Square, straighter teeth
Adam’s Apple (Thyroid Cartilage)
High obtuse, often angled forehead
Prominent supraorbital rims (“Brow Bossing”)
Strong, long, prominent nose
Acute nasolabial angle (smaller angle formed between nose and upper lip, nose is parallel or downward protruding)
Prominent thyroid cartilage
Long upper lip
Narrow lip vermilion
Wide or narrow cheek bone and jaw
Common surgical procedures include:
Rhinoplasty Facial Feminization Surgery
Adam’s apple removal (“Tracheal Shave”)
Hair line adjustment
eye brow contouring
Before proceeding with any surgical procedure, understand the risks. With any surgery, there are inherent risks.
Some potentially dangerous risks surrounding FFS are:
Blood loss: especially dangerous if you are anaemic
Some ‘healing’ risks, many of which are expected and may not permanent:
Bleeding: Typically, only from suture sites and should not last more than a day. If longer or bleeding is profuse, see your doctor or get to an ER immediately.
Swelling and Bruising: A result of trauma from the surgery. These symptoms will dissipate with time.
General Pain: could be permanent due to malpractice or previous injury/surgery impact.
Numbness: General numbing after FFS is common, making it difficult to eat, drink, talk, and swallow. May last up to a couple months’ post-surgery.
Sore Throat: Resultant from the intubation tube.
Shocks: A result of severed nerves regenerating. These can last up to a couple of months after surgery.
Weakness and Fatigue (Mental and Physical): Activities can be more difficult for up to months following surgery. Being in good physical shape, quitting smoking and not drinking leading up to your procedure will drastically enhance recovery.
Nausea: A result of the anaesthesia is not uncommon.
Hypersensitivity: Some areas may permanently be ultra-sensitive to the touch.
Bed Sores: Resultant from not moving around, laying in one position for successive days.
There are certain cosmetic risks associated with FFS cosmetic surgery:
Graft Rejection or Mismatched Skin Tone: Tissue, even from one’s own body can be rejected, this is an early onset of necrosis and needs to be corrected immediately. Skin tones can become mismatched if blood flow is reduced from surrounding live tissue. This can also be dependent upon the area where the skin is grafted from.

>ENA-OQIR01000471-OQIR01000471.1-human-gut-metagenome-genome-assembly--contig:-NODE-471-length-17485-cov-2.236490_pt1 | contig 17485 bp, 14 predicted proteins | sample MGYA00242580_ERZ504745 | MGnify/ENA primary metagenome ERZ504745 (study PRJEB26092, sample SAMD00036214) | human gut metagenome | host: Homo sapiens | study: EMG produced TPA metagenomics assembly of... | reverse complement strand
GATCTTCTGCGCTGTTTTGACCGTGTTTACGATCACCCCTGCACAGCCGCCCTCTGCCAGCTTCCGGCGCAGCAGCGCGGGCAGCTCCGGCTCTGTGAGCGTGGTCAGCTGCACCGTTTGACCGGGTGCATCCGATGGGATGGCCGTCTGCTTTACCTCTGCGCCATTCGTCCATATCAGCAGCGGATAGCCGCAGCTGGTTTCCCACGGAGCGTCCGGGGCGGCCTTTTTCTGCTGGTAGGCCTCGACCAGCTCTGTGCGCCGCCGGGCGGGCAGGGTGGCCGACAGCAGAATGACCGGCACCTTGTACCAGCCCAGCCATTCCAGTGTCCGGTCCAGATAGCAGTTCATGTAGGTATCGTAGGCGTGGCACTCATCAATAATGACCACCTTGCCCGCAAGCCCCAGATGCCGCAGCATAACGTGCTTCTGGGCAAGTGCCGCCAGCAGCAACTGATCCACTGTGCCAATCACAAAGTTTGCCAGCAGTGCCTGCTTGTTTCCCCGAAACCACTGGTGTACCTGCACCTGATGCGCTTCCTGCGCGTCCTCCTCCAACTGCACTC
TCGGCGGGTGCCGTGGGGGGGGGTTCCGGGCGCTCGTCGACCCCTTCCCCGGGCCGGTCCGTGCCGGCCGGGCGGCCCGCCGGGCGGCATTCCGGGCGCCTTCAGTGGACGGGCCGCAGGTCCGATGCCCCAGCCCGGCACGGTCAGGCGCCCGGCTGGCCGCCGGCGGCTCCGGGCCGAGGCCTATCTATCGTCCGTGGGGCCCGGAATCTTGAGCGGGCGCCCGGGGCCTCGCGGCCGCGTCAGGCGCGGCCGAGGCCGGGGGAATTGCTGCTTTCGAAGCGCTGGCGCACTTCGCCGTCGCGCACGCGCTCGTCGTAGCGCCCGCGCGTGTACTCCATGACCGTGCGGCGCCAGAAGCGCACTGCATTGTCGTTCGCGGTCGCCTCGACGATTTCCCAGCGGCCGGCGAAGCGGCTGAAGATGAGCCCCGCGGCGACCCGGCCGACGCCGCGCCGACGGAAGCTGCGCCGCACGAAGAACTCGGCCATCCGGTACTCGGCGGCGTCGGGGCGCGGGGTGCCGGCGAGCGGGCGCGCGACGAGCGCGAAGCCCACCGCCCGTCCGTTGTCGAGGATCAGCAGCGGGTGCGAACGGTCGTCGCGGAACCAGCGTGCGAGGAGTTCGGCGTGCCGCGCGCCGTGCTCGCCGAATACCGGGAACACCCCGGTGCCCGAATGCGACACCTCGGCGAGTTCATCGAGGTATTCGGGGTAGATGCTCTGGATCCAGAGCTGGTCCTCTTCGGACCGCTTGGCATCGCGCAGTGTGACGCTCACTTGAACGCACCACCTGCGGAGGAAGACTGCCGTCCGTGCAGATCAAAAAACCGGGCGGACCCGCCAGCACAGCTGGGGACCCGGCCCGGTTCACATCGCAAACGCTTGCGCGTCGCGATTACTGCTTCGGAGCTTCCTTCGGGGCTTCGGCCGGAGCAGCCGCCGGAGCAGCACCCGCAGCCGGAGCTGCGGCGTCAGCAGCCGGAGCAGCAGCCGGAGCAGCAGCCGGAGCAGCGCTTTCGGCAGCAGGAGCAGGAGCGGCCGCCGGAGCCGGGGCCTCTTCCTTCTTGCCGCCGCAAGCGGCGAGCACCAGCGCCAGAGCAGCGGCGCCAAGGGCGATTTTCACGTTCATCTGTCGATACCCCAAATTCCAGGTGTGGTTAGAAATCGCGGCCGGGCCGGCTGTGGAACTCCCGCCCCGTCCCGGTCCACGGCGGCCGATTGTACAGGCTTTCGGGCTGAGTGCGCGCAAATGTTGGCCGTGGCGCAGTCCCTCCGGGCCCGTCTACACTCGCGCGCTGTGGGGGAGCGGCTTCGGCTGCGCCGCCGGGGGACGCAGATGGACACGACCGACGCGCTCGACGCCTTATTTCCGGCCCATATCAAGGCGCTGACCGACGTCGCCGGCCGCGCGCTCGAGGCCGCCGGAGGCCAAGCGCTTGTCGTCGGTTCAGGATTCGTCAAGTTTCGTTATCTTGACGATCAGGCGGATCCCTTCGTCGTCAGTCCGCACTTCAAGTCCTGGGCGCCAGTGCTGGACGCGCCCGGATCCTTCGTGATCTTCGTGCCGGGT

Scarring: There will be a degree of scarring with any surgical procedure. Following the surgeon’s direction, NOT smoking, not drinking (to excess at least) will improve the chances for reduced scarring. There are topical cremes, natural vitamins and other healing remedies available when given the okay to use.
K Shape and Positioning: Often referred to as “botched” cosmetic procedures.
eloids: Raised dark and thick scars. Typically, more common on darker (sun tanned) and black skin tones
Psychological risks of FFS:
Regret: The patient typically feels regretful when the end results are not what they expected and now they have to live with a less than ‘perfect’ result.
Anxiety: Occurs immediately following surgery when the patient sees all the swelling, sutures, remaining surgical marks, dried blood, bruising, and any number of additional post-surgical consequences. It is important to remember the end result is not what you see hours and even days after surgery
Depression: Often occurs when the patient expects FFS to resolve problems not physical in nature. Be realistic with expectations and continue seeing your therapist, psychologist, counsellor before and after surgery.
It is important to do your own research when deciding to have FFS, or any surgical procedure. It is not unreasonable to request to see before and after photos of past patients. If you are referred to a surgeon by someone you trust, that is a great endorsement.
Although surgery is available for some trans women to help with voice feminization it is more common that individuals choose vocal coacing over surgical interventions. You will find our ‘7 Transgender Voice Feminization MTF Coaching Tips‘ helpful if you want to acheive a passable female voice.